His recent ACT score wasn't the first time Taumoepenu has celebrated an accomplishment with his mother. Back on November 19, Taumoepenu and his Timpview team played for the state championship.
"I woke up early morning on the day of the state championship game," recalled Taumoepenu. "I called my mom, because she lives in California, and I was so excited. I asked her, ‘Mom, what do you want me to give to you? What do you want me to give to you for the state championship?' She told me, ‘I want you to give me three sacks!'"
Knowing that this task would be difficult to accomplish, he thought about it for a moment and then said, "Um, how about one sack?" She replied, "No, no, no, no… how about four?"
"I was like, ‘That's too much! Mom, how about three?'" he said. "She said, ‘No, can you give me four please?'"
Taumoepenu, who was only in his first year of playing high school football, replied, ‘Okay mom, I promise. I'll give you four sacks for the state championship game.'"
Later that day, Timpview squared off against Mountain Crest in what was a thrilling back-and-forth contest. Mountain Crest went up by three when quarterback Jamison Webb connected with receiver Moroni Laulu-Pututau with 1:54 left in the game. Circumstances appeared to be unfavorable regarding Taumoepenu keeping his promise.
"I was really nervous because the game almost over and I only had three sacks," said Taumoepenu with urgency. "The time was almost finished and I felt bad because of the promise I made to my mom."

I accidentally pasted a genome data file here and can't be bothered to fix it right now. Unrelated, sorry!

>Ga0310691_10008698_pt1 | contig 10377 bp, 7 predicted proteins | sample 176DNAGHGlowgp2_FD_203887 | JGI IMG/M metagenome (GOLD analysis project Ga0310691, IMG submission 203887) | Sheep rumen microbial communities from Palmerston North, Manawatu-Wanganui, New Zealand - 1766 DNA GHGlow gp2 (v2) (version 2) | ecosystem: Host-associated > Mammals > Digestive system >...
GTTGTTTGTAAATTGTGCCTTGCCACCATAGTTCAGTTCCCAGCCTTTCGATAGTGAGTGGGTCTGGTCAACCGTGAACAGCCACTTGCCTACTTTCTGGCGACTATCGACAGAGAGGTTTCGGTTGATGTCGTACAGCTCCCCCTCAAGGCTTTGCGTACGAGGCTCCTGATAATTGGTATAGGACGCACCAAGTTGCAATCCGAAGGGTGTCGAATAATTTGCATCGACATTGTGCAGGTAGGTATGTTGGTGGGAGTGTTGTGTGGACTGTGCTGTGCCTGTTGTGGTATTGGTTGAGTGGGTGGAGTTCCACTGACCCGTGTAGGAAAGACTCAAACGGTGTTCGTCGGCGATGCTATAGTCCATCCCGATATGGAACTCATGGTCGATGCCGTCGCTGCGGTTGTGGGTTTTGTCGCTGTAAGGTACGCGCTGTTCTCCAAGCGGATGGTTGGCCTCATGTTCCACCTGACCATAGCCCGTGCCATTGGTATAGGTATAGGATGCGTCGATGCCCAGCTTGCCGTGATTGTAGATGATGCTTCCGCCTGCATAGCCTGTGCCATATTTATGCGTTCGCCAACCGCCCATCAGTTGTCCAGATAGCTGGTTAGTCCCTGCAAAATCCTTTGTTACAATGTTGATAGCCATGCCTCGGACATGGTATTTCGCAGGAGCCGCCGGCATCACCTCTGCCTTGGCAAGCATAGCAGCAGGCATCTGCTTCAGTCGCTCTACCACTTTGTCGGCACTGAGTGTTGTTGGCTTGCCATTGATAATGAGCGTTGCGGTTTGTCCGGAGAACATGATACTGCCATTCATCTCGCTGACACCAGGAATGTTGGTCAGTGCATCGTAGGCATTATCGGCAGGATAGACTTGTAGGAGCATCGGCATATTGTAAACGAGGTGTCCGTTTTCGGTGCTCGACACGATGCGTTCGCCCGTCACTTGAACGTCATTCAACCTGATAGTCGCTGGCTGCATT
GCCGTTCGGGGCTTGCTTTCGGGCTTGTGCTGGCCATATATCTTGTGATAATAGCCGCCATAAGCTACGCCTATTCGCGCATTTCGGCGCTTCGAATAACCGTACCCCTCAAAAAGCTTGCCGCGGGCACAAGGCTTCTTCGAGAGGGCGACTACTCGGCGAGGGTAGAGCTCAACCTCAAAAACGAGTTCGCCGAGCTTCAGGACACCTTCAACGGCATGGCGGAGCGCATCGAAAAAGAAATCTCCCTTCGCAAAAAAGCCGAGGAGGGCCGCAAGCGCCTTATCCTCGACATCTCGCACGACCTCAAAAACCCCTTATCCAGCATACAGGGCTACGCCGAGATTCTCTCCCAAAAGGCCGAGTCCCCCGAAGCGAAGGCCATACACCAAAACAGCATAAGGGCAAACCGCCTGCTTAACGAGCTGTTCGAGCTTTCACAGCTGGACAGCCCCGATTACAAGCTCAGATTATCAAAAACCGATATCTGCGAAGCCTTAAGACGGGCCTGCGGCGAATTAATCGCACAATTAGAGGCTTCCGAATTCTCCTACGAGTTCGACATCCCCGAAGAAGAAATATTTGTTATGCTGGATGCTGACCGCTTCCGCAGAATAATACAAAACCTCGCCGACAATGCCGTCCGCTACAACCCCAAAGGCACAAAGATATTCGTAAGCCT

However, the game wasn't over. Timpview quarterback Jake Lloyd engineered a nine-play drive downfield. On fourth down, Tyler Solarzano kicked a 31-yard field goal.
"The time was about to finish but we kicked a field goal to go into overtime," Taumoepenu said. "I was so happy!"
Taumoepenu was given a little more time. The game eventually went into double overtime, with the Thunderbirds taking the lead. It was then up to the defense to rise up and secure the victory for the state championship.
"I was thinking, ‘Okay, I will get inside there and make the sack for my mom,'" Taumoepenu said. "I went to the line of scrimmage and put it into my head, ‘I don't want the quarterback to even throw the ball or do anything. I just want to sack him and make my mom happy with four sacks.'"
Mountain Crest faced a fourth-and-12. This was not only Webb's last chance to keep Mountain View's 4A title hopes alive, but also Taumoepenu's last chance to fulfill the promise he made to his mother. The two teams got set into position.
"As soon as he said, ‘Hike!' I had already put all of my energy into my first step," recalled Taumoepenu. "Boom! When I hit that guy, man, I felt like my heart was going to blow up! I was so happy!"
He had done it. Taumoepenu recorded his fourth sack, keeping his promise to his mother while securing the state championship for his team.
"I was so happy and I made it for my mom," said an excited Taumoepenu. "I didn't want to give her a state championship. I wanted to give her what she wanted, and that was four sacks. This is what she asked, so I wanted to get it done. I was so happy inside my heart because I was able to do that for my mom."
After the game, Taumoepenu returned home. He picked up the phone and made a special phone call to his mother back in California.
"When I got home, I called my mom but at first I was really quiet," said Taumoepenu. "My mom was like, ‘Pita?' I said, ‘Hi mom.' She said, ‘You lost?' I said, ‘Mom, I got you four sacks!' She was so happy and said, ‘Yes! Did you win the state championship?' I said, ‘Yes mom, we won the state championship too!' She was so happy that night. She kept calling me I don't know how many times! It was a really good night and everybody was so happy.